Process For Protecting An Inheritance From A Spouse

Protecting an inheritance from a spouse involves several steps and strategies, which can be particularly important if you anticipate a divorce or want to ensure that your inheritance remains your separate property. Here are some strategies you can consider:

  1. Avoid Commingling the Inheritance: The most straightforward way to protect your inheritance is to avoid commingling it with marital assets. This means keeping the inheritance separate from any joint accounts or assets you share with your spouse. If your inheritance is cash, you should keep it in a separate, private bank account, and avoid adding your spouse’s name to the account or making them an authorized user on any cards that draw from that account.
  2. Avoid Using the Inheritance for Joint Expenses or Investments: If you use your inheritance to pay off joint debts, make joint investments, or improve jointly owned property, it could be considered commingled and thus become marital property.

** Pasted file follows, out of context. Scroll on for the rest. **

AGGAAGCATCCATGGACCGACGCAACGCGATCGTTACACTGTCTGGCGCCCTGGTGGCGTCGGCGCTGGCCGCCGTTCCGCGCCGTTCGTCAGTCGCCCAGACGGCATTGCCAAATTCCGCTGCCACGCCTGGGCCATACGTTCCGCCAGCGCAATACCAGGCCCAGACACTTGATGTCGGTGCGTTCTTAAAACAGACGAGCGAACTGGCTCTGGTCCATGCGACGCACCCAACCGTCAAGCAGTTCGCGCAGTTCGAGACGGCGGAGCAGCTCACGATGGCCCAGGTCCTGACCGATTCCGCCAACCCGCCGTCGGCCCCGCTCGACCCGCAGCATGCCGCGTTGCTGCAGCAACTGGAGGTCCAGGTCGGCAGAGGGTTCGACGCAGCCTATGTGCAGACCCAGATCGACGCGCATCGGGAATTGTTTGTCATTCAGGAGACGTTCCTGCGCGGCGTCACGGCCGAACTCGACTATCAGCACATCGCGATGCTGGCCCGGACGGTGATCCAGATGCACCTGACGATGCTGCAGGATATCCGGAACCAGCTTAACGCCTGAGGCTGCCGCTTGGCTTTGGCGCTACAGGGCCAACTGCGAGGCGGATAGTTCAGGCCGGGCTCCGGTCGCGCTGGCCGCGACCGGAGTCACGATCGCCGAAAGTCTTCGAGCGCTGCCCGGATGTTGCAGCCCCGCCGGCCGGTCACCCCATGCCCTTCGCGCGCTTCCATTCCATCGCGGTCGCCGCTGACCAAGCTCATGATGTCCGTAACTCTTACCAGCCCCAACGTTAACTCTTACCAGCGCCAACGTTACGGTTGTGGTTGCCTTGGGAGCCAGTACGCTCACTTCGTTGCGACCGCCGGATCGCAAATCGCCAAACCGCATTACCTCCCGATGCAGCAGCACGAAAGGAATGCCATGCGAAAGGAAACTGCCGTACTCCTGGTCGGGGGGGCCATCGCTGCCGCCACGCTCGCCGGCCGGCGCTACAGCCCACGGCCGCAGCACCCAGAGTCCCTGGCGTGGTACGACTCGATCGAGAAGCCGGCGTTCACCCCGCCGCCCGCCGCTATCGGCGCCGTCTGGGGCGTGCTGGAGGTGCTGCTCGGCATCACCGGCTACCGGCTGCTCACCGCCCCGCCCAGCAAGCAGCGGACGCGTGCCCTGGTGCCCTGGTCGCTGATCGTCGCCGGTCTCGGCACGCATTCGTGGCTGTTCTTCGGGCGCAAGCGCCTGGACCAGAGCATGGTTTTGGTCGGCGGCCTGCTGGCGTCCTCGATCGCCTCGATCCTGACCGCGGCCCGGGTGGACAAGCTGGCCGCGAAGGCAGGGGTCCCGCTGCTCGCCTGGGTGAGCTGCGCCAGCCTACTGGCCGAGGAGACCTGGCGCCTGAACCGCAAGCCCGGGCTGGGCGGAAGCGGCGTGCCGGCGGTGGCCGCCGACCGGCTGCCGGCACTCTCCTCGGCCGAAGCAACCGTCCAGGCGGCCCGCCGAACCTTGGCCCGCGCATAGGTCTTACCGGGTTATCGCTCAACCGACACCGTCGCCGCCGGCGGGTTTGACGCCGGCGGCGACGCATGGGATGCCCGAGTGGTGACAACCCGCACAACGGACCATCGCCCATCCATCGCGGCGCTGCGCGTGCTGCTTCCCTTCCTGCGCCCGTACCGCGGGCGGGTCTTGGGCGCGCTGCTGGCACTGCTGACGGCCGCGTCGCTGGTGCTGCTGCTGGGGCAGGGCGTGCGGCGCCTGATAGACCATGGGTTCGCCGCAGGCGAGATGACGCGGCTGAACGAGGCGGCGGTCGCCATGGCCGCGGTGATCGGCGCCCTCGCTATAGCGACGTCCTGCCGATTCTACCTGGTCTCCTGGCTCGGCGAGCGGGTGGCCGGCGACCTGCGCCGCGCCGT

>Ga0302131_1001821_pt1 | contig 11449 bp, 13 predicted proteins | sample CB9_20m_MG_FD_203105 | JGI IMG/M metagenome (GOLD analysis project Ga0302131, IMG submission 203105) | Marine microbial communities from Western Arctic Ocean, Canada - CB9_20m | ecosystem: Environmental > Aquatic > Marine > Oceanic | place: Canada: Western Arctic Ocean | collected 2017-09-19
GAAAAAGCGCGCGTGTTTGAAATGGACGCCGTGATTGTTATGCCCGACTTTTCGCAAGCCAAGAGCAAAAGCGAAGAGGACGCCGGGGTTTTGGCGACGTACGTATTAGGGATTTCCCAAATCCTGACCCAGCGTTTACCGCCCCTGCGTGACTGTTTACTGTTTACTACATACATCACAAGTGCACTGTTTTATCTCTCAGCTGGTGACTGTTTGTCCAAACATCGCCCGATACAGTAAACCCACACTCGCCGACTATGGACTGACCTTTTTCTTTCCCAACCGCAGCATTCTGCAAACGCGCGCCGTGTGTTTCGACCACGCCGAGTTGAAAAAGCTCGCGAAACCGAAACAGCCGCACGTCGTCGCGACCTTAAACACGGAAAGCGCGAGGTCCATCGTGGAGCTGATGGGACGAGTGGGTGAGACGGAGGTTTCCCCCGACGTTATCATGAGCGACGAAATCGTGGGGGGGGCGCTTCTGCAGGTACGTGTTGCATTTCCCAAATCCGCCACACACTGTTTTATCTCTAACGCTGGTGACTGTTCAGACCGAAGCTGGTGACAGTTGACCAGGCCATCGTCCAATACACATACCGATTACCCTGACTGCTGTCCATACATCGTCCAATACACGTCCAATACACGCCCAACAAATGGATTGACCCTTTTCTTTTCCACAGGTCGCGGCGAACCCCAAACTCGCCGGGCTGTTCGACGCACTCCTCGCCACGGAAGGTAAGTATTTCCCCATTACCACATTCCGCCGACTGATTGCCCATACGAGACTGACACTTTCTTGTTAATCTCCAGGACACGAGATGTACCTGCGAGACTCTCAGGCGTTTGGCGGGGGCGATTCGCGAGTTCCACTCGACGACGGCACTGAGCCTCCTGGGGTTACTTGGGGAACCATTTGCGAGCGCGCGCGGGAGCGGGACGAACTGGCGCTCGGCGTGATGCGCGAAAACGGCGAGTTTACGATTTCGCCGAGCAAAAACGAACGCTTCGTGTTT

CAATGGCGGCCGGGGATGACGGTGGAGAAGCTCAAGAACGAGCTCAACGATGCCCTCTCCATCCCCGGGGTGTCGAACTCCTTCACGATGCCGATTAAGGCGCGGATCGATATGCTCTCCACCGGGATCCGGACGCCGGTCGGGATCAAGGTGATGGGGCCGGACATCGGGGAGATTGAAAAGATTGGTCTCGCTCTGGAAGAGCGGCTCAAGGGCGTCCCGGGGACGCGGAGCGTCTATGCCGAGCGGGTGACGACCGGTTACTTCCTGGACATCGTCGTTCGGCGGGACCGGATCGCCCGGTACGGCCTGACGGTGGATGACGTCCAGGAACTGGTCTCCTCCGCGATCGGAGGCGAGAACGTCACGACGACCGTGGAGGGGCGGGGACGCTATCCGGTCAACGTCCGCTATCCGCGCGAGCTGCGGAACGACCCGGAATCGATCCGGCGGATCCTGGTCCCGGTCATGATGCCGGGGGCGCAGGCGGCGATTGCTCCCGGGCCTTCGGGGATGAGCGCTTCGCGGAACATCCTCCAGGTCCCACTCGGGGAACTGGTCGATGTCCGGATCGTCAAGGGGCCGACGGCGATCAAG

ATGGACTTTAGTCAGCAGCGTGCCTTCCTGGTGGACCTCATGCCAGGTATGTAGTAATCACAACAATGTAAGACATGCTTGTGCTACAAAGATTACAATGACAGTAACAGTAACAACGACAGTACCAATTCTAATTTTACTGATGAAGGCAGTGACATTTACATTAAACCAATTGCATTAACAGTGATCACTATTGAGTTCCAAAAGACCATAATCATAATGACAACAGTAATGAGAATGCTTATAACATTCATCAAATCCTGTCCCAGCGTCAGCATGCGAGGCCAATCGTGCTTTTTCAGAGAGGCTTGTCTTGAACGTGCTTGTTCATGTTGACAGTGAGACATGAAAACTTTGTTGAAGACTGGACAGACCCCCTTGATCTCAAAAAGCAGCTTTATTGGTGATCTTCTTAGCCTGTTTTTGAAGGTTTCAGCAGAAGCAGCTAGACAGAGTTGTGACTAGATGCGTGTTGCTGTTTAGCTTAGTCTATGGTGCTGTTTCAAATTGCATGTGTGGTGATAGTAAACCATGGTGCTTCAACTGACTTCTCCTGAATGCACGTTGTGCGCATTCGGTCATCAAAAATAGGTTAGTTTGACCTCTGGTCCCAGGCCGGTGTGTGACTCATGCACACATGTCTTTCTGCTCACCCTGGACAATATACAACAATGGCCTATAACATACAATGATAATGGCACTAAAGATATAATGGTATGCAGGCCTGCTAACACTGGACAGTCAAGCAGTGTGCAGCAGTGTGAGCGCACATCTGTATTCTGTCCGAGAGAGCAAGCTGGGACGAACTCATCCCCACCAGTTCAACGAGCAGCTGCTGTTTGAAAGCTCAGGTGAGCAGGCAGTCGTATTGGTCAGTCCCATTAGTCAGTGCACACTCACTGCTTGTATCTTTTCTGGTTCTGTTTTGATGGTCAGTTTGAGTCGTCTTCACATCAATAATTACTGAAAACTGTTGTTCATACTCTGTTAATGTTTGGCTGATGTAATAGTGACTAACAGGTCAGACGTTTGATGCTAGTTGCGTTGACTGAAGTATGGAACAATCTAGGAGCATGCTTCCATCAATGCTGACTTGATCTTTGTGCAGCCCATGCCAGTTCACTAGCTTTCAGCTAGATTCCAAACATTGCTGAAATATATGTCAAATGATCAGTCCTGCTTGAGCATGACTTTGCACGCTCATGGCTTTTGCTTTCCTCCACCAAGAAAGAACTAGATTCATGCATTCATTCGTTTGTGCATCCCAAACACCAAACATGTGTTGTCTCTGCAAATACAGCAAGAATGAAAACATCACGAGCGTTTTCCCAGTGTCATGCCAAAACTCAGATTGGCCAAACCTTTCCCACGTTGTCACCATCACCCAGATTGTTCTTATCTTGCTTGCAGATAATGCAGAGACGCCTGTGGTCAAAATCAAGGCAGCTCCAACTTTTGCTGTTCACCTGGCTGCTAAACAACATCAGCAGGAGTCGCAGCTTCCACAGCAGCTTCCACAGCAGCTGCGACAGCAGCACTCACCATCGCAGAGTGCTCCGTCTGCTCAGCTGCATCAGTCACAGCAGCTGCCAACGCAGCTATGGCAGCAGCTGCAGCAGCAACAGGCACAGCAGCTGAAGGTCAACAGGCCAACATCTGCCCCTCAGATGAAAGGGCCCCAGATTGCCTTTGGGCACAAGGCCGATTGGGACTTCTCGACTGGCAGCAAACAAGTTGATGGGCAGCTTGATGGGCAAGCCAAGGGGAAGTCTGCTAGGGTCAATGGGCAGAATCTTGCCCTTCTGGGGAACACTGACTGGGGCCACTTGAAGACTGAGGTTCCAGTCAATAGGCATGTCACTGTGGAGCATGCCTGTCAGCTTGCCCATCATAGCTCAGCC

3. Prenuptial and Postnuptial Agreements: These agreements can clearly define your separate estate and any potential inheritance, along with the rights and responsibilities of both spouses in the event of a divorce. They are particularly popular with individuals entering into second marriages to protect family inheritances and preserve their estate for their children from previous marriages.
  4. Establish a Trust: Trusts can be used to maintain and preserve your inheritance. They can serve not only as estate planning tools, but also as vehicles to mitigate the ramifications of a divorce. It’s important to understand the concepts of irrevocable vs. revocable trusts, how the trusts generate income, and whether or not that income could be included in calculations for child support and alimony.
  5. Create Your Own Estate Plan: You can consider hiring independent counsel to create a new estate plan that will limit what a spouse would receive in the event of death preceding or during a divorce.
  6. Document and Keep Proof of the Inheritance: It’s important to document and keep proof that you received an inheritance. This might involve keeping the will and any letters from the estate trustee confirming what you received, as well as proof that you deposited the inheritance into a separate account.